The good news: “James Krenov: Leave Fingerprints,” Brendan Bernhardt Gaffney’s biography of one of the 20th century’s most influential woodworkers, is almost two weeks early. It’s shipping right now from the printer in Tennessee to the warehouse in Indiana.
So the bad news: The pre-publication special – the hardcover book plus a free copy of the PDF – ends at midnight Friday (EST). If you order before then, you get the book plus the pdf for $44. On Saturday, the hardcover book alone will be $44; the book and the PDF together will be $55.
When will yours arrive? The warehouse is typically quick to fill the pre-publication orders, so it should be soon after the books arrive; be on the lookout for an email in the next week or so with shipping information. And as always, if you think there’s a problem with your order, please don’t post a comment here – send an email to email@example.com for far quicker assistance.
If you have a number of oak logs to choose from, then you can go through the checklist of factors that affect the work ahead. Once you find a straight-grained log that’s nice and even with little or no taper, has a centered pith in a mostly round shape, and no twist in the bark – then you’re ready to work that log. But there’s one more thing. You can go even further and look at the rate of growth in the tree’s annular rings. Fast-growing oak has widely spaced annular rings, sometimes up to 1/4″ per year (see fig. 3.3, above). This timber is exceedingly strong because it has fewer rings, which creates a great concentration of the dense latewood that grows in the summer. But the resulting timber is visually distracting. Its radial face comes out looking heavily striped. It can also be difficult to work; it has an uneven texture resulting from the widely spaced transitions between the earlywood and latewood.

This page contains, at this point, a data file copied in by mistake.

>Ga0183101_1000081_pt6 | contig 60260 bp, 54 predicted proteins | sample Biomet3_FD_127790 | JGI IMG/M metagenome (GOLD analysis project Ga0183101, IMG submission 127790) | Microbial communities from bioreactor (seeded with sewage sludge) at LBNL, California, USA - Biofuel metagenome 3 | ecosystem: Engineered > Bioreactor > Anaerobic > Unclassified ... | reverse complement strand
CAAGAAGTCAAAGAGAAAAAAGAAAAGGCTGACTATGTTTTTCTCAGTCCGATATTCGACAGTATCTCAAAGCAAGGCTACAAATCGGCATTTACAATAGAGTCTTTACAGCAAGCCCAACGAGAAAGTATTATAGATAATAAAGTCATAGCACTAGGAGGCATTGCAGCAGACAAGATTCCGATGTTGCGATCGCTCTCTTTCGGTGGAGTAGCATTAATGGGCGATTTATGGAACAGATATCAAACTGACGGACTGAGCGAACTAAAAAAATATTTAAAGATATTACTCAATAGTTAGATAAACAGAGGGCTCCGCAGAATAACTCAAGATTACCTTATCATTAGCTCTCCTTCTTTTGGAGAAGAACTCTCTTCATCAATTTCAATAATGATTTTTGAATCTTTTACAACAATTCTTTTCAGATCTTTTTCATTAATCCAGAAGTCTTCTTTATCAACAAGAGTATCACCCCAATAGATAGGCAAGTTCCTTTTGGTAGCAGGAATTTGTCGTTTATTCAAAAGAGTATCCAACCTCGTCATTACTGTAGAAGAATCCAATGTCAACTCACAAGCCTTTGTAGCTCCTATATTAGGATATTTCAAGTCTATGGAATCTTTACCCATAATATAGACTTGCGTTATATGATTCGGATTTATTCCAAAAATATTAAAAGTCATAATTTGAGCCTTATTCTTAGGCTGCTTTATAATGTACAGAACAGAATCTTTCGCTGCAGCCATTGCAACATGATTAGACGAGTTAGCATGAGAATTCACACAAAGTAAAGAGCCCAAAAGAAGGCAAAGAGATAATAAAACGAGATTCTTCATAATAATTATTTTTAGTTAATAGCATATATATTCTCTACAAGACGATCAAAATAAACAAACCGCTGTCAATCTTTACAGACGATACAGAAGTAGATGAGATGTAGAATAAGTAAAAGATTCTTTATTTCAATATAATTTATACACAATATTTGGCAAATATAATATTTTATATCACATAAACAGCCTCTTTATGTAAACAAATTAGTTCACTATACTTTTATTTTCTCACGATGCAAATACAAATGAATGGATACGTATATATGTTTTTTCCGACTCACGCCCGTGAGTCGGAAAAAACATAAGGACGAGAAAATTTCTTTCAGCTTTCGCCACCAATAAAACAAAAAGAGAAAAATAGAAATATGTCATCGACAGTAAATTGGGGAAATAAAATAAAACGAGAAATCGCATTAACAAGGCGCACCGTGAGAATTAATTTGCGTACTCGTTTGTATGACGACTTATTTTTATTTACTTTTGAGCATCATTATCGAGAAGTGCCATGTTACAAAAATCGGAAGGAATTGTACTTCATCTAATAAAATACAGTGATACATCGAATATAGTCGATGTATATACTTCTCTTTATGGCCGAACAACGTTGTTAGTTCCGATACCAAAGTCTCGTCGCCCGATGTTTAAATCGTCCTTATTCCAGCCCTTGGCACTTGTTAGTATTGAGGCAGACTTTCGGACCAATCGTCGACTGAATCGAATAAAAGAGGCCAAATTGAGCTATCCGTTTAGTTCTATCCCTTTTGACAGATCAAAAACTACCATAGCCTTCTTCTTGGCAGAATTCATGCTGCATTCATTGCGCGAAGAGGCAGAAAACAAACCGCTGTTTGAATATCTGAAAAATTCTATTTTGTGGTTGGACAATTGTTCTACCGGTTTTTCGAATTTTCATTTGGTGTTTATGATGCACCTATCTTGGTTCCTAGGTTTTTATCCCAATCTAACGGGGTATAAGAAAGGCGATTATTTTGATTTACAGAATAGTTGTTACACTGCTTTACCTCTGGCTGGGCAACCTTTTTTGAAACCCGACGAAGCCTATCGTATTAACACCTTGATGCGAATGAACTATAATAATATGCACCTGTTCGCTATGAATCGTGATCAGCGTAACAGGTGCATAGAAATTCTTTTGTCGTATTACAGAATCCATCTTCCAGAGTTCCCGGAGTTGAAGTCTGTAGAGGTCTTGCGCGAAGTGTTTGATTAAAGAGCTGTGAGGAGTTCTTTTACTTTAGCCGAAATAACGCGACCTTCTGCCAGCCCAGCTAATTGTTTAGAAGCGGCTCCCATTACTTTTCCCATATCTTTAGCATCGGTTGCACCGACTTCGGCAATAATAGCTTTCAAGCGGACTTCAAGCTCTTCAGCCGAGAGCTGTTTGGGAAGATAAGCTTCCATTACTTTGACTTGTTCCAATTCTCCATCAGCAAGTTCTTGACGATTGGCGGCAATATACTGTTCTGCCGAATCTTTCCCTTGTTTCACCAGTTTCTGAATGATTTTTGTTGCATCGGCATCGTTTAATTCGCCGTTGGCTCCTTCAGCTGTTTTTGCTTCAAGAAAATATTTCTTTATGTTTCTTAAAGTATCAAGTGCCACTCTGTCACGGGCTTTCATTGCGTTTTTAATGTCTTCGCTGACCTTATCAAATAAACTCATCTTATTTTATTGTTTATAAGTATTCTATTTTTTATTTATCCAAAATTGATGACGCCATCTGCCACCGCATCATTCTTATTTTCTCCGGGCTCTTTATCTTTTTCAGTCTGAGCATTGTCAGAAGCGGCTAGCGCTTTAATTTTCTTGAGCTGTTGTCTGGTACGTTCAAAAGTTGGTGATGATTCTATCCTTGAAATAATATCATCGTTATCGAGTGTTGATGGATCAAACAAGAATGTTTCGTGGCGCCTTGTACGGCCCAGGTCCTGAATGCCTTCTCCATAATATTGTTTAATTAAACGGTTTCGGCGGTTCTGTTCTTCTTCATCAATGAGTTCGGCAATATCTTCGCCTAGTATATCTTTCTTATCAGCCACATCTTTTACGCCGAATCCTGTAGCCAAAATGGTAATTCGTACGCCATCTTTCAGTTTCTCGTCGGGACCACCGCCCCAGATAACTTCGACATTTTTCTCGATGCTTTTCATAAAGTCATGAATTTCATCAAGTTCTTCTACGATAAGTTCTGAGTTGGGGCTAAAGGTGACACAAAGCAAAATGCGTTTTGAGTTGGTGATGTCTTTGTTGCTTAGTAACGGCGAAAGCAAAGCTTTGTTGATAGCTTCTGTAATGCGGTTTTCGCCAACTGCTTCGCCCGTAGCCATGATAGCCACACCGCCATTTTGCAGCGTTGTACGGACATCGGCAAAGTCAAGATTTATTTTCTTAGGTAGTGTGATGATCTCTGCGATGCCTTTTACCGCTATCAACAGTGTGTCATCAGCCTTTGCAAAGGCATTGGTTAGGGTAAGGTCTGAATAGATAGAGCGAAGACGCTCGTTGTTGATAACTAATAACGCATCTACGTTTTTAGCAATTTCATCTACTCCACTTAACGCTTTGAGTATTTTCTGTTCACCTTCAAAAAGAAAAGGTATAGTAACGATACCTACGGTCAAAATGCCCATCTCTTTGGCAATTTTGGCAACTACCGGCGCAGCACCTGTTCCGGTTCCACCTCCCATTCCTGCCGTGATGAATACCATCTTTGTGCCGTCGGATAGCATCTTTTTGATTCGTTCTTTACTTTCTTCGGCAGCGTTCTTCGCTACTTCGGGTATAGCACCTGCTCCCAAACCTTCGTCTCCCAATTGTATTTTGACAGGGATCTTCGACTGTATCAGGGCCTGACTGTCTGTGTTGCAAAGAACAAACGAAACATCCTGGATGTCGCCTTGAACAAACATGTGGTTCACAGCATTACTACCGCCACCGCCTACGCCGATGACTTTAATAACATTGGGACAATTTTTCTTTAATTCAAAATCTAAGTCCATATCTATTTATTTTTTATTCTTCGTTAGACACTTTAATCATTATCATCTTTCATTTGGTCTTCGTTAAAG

The slow-grown oak (see fig. 3.4, below) is more even textured, both visually and for working. While technically weaker than its fast-grown counterpart, slow-grown oak is still well suited for joined work. This furniture is grossly overbuilt by stress standards, so the decrease in strength is not a factor. The benefit is the consistent texture, ease of working and a closer visual match to the timber used in 17th-century work done in New England. You can’t always get what you want, but if you are faced with two otherwise evenly matched logs, try the one that grew more slowly. The only thing better than riven radial oak is slow-grown riven radial oak.